There were many men that night, and every night. Men who came back, again and again, after I said "no, I don't want to dance with you, no, don't touch me, no no no." Men who I told "You're making me uncomfortable" and who responded "I don't care". Men who touch, who smile, who surround and crowd and watch and take and take and take. I have so much practice dealing with these men. If men truly knew what women endured every single fucking day of our lives I think they would be bowing at our feet, begging us for forgiveness. I am proud to be a warrior but I am fucking tired. I'm ready for men to hold their brothers accountable, to hold themselves accountable, to rise to this moment in history and say ENOUGH.

I think it's beautiful that you said you had tears welling up. That tells me that you are a man who can access his emotions, who is brave enough to begin to unravel the toxic masculinity that our culture serves up. I believe in the power of men who cry. There is a lot to grieve when you realize the depth of the issue we are dealing with, but emotions move us, and heal us, and bring us to deeper connection and understanding.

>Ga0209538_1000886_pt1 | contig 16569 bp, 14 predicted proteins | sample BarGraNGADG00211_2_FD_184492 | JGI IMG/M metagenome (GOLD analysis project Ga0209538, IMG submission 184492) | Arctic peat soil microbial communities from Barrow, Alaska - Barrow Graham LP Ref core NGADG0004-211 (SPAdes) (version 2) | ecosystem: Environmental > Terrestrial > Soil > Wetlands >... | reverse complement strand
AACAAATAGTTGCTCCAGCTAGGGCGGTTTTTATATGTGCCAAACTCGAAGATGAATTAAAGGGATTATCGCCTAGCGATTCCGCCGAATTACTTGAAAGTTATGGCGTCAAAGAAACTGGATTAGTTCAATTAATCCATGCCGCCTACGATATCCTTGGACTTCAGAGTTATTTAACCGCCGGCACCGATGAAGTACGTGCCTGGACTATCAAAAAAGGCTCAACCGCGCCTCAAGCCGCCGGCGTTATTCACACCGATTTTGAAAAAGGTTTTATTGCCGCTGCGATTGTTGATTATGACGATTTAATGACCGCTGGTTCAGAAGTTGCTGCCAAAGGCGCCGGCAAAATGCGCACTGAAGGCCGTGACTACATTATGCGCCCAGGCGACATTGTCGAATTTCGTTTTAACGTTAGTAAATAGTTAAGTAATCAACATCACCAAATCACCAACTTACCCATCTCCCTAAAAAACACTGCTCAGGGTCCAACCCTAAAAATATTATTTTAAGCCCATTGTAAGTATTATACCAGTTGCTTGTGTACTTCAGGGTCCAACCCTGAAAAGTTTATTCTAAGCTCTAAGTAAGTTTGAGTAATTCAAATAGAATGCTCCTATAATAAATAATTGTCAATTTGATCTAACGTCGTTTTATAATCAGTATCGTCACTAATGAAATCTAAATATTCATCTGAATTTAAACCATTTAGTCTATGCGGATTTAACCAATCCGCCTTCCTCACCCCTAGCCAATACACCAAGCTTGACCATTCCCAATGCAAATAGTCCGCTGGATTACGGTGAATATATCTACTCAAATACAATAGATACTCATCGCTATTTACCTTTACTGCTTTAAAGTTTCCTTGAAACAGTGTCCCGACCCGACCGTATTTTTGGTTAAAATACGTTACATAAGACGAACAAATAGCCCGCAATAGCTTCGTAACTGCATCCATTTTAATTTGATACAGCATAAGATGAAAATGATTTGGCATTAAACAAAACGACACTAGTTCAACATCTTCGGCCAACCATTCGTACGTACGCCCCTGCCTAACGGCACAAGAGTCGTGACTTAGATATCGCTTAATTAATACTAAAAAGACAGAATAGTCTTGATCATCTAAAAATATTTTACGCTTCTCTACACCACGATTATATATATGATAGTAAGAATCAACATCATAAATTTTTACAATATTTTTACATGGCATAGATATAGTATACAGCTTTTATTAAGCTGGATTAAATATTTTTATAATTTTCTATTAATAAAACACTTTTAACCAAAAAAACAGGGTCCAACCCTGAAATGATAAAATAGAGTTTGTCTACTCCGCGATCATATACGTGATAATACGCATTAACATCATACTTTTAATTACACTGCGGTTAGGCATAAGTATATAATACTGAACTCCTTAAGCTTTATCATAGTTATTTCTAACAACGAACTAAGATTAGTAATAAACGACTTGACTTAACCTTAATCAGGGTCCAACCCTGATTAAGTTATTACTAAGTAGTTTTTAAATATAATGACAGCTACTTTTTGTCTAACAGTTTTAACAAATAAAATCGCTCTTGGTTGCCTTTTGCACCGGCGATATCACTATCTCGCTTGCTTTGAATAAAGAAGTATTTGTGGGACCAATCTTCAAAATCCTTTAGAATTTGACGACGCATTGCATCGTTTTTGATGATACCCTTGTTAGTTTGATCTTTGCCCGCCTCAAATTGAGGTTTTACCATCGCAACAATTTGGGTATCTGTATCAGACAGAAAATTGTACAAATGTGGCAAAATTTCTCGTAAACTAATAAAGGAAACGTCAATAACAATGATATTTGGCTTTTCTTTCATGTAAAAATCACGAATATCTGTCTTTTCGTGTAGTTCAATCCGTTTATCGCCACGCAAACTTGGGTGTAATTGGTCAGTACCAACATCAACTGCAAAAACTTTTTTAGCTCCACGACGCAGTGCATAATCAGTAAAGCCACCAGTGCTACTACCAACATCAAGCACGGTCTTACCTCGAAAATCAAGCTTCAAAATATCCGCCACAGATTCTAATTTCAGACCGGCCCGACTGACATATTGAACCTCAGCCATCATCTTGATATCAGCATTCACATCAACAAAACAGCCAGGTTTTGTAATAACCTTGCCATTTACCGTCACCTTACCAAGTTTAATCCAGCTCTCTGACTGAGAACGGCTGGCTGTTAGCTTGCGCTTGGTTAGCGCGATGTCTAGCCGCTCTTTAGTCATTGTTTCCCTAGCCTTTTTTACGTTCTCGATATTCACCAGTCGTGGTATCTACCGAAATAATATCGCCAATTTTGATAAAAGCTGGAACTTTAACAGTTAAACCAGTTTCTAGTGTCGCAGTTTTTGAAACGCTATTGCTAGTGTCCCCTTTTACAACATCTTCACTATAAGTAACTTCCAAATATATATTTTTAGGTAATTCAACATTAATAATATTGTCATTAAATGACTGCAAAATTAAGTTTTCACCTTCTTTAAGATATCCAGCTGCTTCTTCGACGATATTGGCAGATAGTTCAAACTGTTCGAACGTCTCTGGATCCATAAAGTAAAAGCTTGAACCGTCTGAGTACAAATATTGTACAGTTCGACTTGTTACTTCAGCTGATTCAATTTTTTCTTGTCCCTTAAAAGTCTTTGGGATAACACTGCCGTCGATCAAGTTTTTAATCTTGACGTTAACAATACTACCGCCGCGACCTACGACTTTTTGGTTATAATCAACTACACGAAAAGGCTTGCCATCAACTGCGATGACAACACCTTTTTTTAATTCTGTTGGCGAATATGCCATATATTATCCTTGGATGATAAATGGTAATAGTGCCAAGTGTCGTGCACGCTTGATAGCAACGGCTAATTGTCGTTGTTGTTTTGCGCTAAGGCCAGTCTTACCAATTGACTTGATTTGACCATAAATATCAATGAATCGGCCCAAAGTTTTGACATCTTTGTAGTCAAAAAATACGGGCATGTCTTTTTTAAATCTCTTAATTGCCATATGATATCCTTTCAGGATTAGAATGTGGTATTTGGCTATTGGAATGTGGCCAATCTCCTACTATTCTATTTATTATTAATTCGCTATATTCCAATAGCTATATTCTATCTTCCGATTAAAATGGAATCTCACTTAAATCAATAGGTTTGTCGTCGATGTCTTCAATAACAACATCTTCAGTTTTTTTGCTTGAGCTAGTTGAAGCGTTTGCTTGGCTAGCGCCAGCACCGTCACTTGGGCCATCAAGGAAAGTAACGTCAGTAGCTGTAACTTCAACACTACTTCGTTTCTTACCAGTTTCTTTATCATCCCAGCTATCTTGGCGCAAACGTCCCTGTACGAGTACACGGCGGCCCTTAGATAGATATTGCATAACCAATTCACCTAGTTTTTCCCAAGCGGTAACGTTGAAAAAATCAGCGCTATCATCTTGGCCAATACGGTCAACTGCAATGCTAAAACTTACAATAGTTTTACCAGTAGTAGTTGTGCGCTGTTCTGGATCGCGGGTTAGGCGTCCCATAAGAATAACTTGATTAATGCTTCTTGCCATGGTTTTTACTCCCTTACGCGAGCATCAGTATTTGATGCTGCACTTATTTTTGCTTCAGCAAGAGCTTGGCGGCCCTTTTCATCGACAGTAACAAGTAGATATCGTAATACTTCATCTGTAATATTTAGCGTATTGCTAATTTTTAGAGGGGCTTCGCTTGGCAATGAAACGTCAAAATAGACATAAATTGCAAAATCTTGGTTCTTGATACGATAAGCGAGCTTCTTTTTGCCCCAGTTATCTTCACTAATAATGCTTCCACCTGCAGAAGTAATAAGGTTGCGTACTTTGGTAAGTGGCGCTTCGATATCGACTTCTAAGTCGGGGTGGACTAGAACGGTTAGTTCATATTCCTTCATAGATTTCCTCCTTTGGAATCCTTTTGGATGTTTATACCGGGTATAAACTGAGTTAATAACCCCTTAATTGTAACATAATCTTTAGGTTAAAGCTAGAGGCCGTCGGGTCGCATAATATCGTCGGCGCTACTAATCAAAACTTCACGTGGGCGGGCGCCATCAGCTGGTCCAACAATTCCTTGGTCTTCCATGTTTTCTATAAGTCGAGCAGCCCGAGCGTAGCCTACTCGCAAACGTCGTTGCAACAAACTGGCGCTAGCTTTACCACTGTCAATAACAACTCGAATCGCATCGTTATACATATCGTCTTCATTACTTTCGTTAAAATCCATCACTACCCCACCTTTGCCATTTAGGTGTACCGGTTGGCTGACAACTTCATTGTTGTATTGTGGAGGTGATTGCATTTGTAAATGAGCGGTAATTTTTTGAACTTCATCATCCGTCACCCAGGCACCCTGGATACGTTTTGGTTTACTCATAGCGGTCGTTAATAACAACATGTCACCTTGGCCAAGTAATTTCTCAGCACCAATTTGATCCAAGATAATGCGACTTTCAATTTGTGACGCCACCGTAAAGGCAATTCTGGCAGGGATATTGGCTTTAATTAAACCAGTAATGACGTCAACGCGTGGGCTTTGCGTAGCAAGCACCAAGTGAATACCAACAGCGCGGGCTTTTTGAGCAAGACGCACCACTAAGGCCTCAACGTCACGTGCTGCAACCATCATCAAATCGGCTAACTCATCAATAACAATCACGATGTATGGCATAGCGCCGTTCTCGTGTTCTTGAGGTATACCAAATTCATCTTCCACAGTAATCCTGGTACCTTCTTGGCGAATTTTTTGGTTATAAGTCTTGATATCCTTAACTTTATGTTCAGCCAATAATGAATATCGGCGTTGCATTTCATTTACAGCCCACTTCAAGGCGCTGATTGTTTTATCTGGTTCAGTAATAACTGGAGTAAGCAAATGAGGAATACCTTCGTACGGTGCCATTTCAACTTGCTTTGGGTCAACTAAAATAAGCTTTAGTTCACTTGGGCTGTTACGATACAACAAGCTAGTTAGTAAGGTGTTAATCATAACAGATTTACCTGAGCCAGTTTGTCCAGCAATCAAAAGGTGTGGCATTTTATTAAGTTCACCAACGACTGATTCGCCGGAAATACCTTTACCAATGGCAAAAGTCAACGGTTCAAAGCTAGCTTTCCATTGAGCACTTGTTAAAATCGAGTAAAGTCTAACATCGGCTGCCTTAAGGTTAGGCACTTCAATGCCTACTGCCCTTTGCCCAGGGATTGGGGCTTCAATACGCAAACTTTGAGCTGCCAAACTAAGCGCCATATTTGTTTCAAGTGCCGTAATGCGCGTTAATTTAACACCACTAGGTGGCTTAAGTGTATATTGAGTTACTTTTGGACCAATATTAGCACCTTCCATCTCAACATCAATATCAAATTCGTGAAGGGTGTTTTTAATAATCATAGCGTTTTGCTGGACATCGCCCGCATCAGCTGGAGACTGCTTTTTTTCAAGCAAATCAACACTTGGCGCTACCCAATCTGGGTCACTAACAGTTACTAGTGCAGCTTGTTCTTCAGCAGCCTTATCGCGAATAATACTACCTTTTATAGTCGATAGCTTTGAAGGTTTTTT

We need to ask ourselves, what is consent and how is it created? It is a presence of loving attention to, and respect for, the independent will and desire of the people you choose to be with. It is respecting "no", loving "no", honoring "no". Yes cannot exist without no. And it is a fluid, ever-evolving engagement with the complex reality of power dynamics, fears, inhibitions, and desires.
I'm grateful for your message and that you recognized what was occuring that night. I want to call you, and everyone reading this, to take action and begin to confront violence, oppression, and violation, wherever you are. This may be in your own bedroom. Know this, be brave, and dig.

There are tons of resources online for men to explore feminism, consent, sexuality and healing masculinity.

Good luck and see you on the dance floor,

<3